Narrative inquiry – Co-designing a complex facilitation event

Listening to Youth Voices


An initiative of Anglican Southern Queensland Social Responsibilities Committee, Anglican Southern Queensland. Anglicare NSW South, NSW West, ACT


The Youth Voices project was designed as a way for young people to influence youth policy, program development and service delivery in government, schools and community organisations — to share their experiences of help and support, and to communicate what they see as a flourishing life and the supports they need to achieve that.

The project was a collaborative journey, with young people

  • actively engaged in co-designing the questions
  • participating in the Youth Voices online research using SenseMaker® across 4 states and 15 sites
  • engaging in the project workshop that brought together young people, teachers, youth workers, government policy officers and others to explore the data and how it might inform practical initiatives and outcomes for young people.

Co-Designing the Complex Facilitation process

The project culminated in a ‘co-analysis’ workshop jointly hosted by Anglicare SQ, the SRC and the School of Justice at Queensland University of Technology (QUT).  Representatives of these organisations co-designed the workshop jointly with Complexability practitioners.

There are two major elements:

  • What data will be shared and how (given that there is always more data available than is digestible). We collectively explored the visual patterns in the data, agreeing which had impact for the group to consider and designed ‘provocative questions’ to aid the conversations.
  • What appropriate processes will take participants from
    • Discovery (what data do we have that describes the current context) to
    • Sense-Making and Meaning Making (what does it mean in our context) to
    • Insights to Action (what options and opportunities do we believe would make a difference)

Front of mind always were the principles of:

Cognitive Equity:                  Processes for engagement do not privilege dominant ways or approaches, multiple options and opportunities are provided.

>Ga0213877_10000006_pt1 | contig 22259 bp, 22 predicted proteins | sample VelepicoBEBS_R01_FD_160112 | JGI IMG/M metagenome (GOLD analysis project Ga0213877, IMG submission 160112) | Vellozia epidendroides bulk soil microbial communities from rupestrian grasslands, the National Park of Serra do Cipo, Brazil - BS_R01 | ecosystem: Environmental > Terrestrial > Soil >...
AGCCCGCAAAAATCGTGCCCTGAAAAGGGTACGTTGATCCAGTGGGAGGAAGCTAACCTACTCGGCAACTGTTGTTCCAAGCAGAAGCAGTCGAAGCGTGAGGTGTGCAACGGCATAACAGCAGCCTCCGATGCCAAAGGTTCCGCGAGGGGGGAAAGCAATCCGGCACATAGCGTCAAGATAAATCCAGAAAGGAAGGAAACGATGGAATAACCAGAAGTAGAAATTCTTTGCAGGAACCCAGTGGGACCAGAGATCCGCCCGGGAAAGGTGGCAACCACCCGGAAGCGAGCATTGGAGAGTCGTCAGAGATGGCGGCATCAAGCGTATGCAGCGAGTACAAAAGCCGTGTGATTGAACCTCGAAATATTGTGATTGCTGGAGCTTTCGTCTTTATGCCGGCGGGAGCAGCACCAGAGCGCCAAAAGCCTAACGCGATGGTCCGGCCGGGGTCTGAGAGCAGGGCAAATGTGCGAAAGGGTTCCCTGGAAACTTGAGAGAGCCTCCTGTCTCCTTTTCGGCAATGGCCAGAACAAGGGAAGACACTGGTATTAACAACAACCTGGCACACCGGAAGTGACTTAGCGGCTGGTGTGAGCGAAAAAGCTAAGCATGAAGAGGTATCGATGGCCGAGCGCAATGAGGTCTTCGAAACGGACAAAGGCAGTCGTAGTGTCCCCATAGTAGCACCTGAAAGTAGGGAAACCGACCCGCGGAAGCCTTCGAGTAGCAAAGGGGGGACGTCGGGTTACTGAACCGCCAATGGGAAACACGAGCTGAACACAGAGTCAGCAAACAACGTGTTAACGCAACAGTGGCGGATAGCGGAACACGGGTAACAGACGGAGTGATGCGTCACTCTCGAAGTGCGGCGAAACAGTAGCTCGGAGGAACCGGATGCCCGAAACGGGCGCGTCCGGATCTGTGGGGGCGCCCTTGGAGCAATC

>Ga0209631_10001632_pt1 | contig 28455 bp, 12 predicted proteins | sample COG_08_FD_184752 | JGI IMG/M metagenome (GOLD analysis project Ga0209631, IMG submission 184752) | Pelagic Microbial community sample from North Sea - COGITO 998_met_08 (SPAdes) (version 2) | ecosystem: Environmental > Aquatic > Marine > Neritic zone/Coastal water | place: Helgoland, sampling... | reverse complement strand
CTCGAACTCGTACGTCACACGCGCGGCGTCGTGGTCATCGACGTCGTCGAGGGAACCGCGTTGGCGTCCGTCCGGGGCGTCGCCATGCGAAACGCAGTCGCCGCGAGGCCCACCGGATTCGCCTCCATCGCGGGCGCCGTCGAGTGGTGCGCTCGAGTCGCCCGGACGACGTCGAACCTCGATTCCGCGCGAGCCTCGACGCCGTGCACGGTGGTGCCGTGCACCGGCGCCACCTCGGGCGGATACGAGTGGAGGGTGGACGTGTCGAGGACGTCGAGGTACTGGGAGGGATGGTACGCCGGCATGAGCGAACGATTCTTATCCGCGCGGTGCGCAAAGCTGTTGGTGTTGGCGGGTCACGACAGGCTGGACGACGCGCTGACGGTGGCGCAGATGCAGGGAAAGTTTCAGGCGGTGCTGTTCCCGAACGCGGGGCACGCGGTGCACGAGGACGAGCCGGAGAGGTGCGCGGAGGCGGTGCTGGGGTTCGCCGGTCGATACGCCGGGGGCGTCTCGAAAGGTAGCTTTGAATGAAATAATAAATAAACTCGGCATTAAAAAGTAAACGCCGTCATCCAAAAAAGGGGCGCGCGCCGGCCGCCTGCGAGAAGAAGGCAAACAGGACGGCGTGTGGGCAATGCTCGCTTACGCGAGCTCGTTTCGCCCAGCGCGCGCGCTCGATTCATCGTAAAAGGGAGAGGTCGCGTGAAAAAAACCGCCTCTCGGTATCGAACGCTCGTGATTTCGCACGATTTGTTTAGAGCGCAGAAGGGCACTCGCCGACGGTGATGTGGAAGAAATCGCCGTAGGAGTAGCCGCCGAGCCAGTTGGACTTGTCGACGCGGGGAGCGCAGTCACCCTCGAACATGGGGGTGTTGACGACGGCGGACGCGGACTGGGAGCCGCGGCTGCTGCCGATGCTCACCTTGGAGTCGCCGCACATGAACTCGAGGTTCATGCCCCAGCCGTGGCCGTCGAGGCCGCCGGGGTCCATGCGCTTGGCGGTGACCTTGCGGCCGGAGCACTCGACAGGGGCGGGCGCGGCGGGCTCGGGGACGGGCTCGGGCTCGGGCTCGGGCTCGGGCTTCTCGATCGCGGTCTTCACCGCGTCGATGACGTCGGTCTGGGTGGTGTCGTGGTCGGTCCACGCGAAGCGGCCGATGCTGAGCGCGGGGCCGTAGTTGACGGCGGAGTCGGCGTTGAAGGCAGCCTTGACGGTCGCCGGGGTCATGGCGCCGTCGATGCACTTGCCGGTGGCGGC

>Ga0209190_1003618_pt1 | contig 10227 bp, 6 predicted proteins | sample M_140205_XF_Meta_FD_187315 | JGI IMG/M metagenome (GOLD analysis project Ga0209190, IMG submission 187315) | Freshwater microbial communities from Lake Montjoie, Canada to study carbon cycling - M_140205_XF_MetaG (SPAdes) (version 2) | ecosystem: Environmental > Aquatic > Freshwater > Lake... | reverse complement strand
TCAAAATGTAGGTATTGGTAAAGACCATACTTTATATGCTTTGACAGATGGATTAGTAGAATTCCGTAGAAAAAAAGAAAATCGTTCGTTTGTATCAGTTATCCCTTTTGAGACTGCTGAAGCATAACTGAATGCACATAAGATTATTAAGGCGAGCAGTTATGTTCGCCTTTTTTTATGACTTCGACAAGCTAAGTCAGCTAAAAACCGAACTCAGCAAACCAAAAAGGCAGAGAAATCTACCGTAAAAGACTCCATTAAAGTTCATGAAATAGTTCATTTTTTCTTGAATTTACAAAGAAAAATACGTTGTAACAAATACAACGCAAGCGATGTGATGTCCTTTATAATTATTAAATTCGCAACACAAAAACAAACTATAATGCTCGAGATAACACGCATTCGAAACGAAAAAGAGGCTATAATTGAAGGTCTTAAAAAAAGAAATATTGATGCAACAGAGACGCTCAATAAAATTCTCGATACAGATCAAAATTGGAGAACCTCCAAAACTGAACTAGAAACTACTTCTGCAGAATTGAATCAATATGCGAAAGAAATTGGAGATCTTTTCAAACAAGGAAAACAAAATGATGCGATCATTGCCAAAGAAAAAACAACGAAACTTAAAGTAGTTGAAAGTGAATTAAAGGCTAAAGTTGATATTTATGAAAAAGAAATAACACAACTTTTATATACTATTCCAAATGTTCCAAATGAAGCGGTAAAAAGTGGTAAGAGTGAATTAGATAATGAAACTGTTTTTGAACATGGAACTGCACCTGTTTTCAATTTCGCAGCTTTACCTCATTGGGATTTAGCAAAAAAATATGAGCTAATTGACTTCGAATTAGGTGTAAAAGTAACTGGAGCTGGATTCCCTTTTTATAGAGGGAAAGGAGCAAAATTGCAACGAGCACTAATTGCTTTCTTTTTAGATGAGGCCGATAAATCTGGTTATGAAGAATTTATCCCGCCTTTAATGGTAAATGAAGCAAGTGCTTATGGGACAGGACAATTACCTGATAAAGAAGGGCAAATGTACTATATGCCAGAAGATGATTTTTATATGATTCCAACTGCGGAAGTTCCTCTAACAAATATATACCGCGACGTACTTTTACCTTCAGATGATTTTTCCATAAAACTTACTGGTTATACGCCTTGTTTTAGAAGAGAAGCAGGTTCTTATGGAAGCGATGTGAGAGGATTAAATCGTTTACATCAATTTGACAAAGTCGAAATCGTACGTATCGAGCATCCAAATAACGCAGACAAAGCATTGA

Epistemic Justice:                All voices are heard, have equal value, and people have access to their own data to take action.

As our partners in the project were more familiar with those who would be attending, our role in the design processes was to make the data and the principles visible, and to work collaboratively to design the ‘end-to-end’ process that is coherent with the content and anticipated outcomes.

Our role at the workshop is to monitor the process, make modification if required,

A description of the process, the visuals that were used and the results are contained in the report.

So what?

Youth Voices was a catalyst project, not just about research and a report, and the impact continues to unfold. There is a report, (available on the website) but more importantly:

  • Conversations and dialogue on the day occurred between people who would not usually have the opportunity to explore the issues and concerns,
  • As an ongoing stimulus for an inclusive conversation about what’s good for young people in schools, community organisations, and the child protection and justice systems, different organisations have adopted ideas and approaches identified
  • An ARC research grant building on the results will examine the impact of the Youth Justice system on Young Women.



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